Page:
Dr Jess Melbourne-Thomas considers the moment she slipped through thin sea ice and plunged into the teeth-rattling waters of the Southern Ocean as the highlight of a research voyage to Antarctica in 2012. Momentarily dis-tracted by a minke whale that popped its head up through a hole in the ice, Jess missed her otherwise careful footing.

It is a delightful and revealing recollection from a scientist dedicated to the preservation of fragile marine ecosystems and passionate about expanding the role of science in informing public policy on climate change. Her dedication has led to her to being named Tasmanian of the Year for 2020. 

Equally characteristic is the way Jess swiftly deflects any personal glory, preferring instead to acknowledge the contributions of the other Tasmanian finalists, two of whom were also women working in science.

This year marks the 60th anniversary of the respected federal government-run award and, along with 38-year-old mother of two and marine scientist Jess, the seven other state and territory finalists for the 2020 national honour range from medical practitioners to musicians and from educationalists to sportspeople.

Each state and territory around the nation announced its recipients for the 2020 Australian of the Year back in October/November 2019. The national result will be announced in Canberra on the eve of Australia Day, 25 January, along with the Senior and Young Australians of the Year and the Local Hero winner.

The mix of disciplines in 2020 closely mirrors the history of the award, which was first given to virologist and Nobel Laureate Sir Macfarlane Burnet in 1960 and subsequently awarded to opera singer Joan Sutherland and America’s Cup skipper Alexander ‘Jock’ Sturrock in the ensuing two years.

Since then there have been military personnel, politicians and entrepreneurs, including Dick Smith who was announced as Australian of the Year just as Australian Geographic launched in January 1986, and the occasional controversial figure such as Alan Bond.

Jess acknowledges that Australian of the Year has often captured the zeitgeist. “These awards reflect the times, and nowadays hopefully recognise how important science has been, and continues to be, not only in understanding what’s changing but also how we can respond to those changes,” she says.

Jess’s journey began in and around the waters of Hobart where she learnt to scuba dive as a teenager and, along with her father and brother, explored the island’s giant marine kelp forests.

“The magical experience of diving in a kelp forest is like flying through a jungle surrounded by an amazing diversity of life,” says Jess. “Those forests are now effectively gone because of climate change. It makes me sad when I think my kids won’t have that same experience and get to see those environments the way I did.”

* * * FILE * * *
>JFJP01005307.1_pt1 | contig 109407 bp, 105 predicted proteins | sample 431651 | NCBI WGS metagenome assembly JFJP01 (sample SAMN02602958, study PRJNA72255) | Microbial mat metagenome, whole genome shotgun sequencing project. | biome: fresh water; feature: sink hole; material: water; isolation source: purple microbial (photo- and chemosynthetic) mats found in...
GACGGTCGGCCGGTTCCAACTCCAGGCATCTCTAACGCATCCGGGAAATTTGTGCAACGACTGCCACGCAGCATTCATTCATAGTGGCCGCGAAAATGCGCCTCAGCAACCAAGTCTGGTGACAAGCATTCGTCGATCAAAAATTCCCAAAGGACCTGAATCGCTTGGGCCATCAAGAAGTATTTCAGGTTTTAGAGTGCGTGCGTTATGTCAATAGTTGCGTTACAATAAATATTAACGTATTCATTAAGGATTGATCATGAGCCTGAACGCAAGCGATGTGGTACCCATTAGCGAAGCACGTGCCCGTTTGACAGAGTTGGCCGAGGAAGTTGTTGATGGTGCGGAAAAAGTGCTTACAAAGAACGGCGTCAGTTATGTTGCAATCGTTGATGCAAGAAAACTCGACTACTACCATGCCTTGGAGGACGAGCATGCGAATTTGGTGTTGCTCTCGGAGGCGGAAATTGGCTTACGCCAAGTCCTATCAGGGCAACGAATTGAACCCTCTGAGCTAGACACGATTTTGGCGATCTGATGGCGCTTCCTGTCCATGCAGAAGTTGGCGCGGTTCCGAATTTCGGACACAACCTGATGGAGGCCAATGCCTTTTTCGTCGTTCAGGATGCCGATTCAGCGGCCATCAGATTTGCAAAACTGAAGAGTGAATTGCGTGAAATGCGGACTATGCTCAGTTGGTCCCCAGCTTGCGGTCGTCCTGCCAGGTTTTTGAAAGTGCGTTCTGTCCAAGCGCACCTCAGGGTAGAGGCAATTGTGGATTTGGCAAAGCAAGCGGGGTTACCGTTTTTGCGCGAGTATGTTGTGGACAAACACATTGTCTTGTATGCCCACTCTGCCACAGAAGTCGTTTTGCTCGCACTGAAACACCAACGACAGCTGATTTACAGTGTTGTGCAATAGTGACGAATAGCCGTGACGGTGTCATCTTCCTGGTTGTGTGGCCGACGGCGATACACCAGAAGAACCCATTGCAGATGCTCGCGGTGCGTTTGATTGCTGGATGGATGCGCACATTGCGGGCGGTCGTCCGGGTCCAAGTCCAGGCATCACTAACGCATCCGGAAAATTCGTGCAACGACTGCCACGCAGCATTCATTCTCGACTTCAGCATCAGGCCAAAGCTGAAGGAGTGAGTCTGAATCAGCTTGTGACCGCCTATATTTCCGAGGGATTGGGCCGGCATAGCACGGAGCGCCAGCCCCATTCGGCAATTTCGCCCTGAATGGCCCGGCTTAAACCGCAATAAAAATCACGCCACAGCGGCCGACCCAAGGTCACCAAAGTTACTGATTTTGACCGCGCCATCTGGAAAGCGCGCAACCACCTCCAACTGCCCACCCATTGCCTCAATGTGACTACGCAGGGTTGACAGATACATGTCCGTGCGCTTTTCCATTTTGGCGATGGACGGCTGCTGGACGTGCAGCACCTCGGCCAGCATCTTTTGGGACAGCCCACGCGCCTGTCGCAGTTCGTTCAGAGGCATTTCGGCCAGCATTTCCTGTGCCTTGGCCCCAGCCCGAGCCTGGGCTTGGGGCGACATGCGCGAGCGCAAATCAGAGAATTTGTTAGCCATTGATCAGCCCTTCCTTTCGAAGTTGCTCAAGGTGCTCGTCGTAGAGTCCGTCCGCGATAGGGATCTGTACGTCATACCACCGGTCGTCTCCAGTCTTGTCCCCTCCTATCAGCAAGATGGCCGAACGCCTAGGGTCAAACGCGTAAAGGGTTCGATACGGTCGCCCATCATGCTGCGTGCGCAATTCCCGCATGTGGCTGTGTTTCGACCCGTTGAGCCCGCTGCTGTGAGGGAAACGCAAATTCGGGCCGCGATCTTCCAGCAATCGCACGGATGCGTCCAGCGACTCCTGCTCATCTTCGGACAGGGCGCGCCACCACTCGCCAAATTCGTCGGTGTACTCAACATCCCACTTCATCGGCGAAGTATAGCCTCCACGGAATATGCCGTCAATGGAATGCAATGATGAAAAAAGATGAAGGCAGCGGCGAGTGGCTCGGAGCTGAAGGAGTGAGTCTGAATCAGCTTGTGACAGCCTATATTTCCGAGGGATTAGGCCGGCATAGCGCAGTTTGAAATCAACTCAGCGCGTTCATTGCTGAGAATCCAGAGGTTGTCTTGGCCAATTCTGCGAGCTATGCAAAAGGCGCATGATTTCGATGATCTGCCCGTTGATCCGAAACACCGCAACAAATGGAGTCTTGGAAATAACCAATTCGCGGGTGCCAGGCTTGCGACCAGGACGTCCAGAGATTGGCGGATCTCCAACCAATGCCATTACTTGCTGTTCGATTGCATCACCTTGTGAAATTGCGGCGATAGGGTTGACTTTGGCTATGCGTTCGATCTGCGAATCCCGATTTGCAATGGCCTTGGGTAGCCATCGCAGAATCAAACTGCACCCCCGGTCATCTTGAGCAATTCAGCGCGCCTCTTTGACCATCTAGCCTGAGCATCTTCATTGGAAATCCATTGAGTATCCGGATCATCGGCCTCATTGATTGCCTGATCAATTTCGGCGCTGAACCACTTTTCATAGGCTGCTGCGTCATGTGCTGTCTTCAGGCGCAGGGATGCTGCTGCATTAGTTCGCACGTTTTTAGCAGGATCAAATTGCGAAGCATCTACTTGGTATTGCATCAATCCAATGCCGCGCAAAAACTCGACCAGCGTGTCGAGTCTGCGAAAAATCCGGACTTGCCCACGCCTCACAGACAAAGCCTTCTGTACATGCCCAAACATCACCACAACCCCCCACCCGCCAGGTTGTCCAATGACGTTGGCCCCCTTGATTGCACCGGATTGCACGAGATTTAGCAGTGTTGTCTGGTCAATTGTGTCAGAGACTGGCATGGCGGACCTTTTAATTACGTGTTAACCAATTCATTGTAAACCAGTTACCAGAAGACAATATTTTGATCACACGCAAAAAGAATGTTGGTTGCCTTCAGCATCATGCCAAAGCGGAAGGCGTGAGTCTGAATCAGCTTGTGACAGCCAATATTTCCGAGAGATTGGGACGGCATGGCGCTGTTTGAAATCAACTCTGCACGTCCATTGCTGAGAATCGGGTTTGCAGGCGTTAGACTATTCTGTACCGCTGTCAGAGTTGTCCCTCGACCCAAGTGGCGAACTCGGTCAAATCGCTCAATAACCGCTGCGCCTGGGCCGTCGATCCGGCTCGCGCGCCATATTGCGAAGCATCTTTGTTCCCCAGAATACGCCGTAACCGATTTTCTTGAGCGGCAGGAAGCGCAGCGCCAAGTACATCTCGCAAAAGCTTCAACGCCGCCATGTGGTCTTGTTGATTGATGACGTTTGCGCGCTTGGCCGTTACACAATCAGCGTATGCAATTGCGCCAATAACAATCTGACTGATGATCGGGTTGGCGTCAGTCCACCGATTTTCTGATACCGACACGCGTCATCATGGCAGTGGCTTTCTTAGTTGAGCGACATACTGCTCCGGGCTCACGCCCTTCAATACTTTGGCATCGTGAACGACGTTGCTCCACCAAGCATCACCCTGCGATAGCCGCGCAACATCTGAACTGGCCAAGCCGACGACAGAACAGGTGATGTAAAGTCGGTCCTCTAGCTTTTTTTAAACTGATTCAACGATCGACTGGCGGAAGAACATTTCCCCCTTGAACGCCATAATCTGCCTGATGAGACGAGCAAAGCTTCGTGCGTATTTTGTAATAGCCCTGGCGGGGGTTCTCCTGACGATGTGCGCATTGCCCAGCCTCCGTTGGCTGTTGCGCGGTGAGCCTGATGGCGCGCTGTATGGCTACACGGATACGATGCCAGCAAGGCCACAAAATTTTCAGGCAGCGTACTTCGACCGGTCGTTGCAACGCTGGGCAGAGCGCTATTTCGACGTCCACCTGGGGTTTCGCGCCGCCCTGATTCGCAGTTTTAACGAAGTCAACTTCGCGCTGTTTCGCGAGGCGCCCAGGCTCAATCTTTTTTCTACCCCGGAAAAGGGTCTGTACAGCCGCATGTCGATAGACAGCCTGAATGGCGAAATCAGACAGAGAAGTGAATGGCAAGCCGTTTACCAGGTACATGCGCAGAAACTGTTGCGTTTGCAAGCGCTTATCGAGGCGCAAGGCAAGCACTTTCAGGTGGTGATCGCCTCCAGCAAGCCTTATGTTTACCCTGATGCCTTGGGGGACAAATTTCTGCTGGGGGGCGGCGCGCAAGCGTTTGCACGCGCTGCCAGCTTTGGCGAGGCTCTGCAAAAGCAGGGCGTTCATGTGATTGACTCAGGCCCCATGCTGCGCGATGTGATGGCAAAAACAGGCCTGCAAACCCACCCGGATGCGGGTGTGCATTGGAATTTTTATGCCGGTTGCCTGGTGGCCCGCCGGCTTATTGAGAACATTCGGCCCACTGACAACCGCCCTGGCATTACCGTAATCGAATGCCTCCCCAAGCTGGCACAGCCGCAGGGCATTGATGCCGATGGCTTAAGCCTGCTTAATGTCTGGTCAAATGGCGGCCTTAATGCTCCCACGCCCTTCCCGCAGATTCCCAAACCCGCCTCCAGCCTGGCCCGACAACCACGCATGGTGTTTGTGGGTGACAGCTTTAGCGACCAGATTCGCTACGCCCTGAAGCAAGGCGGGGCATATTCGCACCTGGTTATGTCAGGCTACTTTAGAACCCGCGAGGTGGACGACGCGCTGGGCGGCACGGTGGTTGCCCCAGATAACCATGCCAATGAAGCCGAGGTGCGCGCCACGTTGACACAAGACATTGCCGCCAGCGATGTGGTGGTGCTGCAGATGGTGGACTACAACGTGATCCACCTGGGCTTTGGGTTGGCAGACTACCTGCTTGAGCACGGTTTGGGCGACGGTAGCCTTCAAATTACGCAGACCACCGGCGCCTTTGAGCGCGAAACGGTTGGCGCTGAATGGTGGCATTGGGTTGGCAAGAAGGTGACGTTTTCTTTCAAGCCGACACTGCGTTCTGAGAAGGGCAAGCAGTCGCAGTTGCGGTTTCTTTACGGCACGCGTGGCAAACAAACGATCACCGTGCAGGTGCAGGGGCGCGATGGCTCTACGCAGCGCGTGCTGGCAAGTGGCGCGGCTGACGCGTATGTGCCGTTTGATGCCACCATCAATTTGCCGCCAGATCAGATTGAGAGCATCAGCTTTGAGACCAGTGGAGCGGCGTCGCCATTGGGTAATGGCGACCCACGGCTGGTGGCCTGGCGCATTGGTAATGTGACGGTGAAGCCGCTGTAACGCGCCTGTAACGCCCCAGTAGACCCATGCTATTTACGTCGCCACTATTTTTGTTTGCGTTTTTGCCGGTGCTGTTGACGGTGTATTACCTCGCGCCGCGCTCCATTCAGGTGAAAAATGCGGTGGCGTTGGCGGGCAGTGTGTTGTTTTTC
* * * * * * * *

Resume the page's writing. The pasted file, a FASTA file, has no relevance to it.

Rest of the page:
Giant kelp photographed off the Actaeon Islands, southern Tasmania. (Image credit: Justin Gilligan/Australian Geographic)

The young Jess aspired to be an Antarctic scientist and in 2003 took up an opportunity to study as a Rhodes Scholar at Oxford University in the UK where she specialised in coral reefs. It opened her eyes to the dramatic effects of climate change and other human impacts, such as overfishing and nutrient input on delicate marine ecosystems.

On returning home to Hobart and gaining her PhD in 2010, Jess landed a role with the Antarctic Climate and Ecosystems Cooperative Research Centre and later with the Australian Antarctic Division, where she sailed aboard Aurora Australis to conduct the sea ice studies that saw her briefly sharing the waters with that spy-hopping whale.

She co-founded a global network for women in polar science to address some of their particular issues, such as extended periods spent away from home and children, and the fact that traditionally it has been a male-dominated field. This evolved into the Homeward Bound project, which Jess co-founded in 2014, that aims to take 1000 women to Antarctica over 10 years to workshop collaborative international responses to climate change against the backdrop of an inspiring environment where its physical effects are clearly evident. The initiative has since broadened its focus to advocate for greater diversity generally in leadership, science and decision making in tackling the major environmental issues.

“I’ve come from being interested in understanding the fundamentals of ecology to thinking more about how humans interact with ecosystems and how we can better connect knowledge to decision making,” Jess says of her latest role as a CSIRO transdisciplinary researcher and knowledge broker.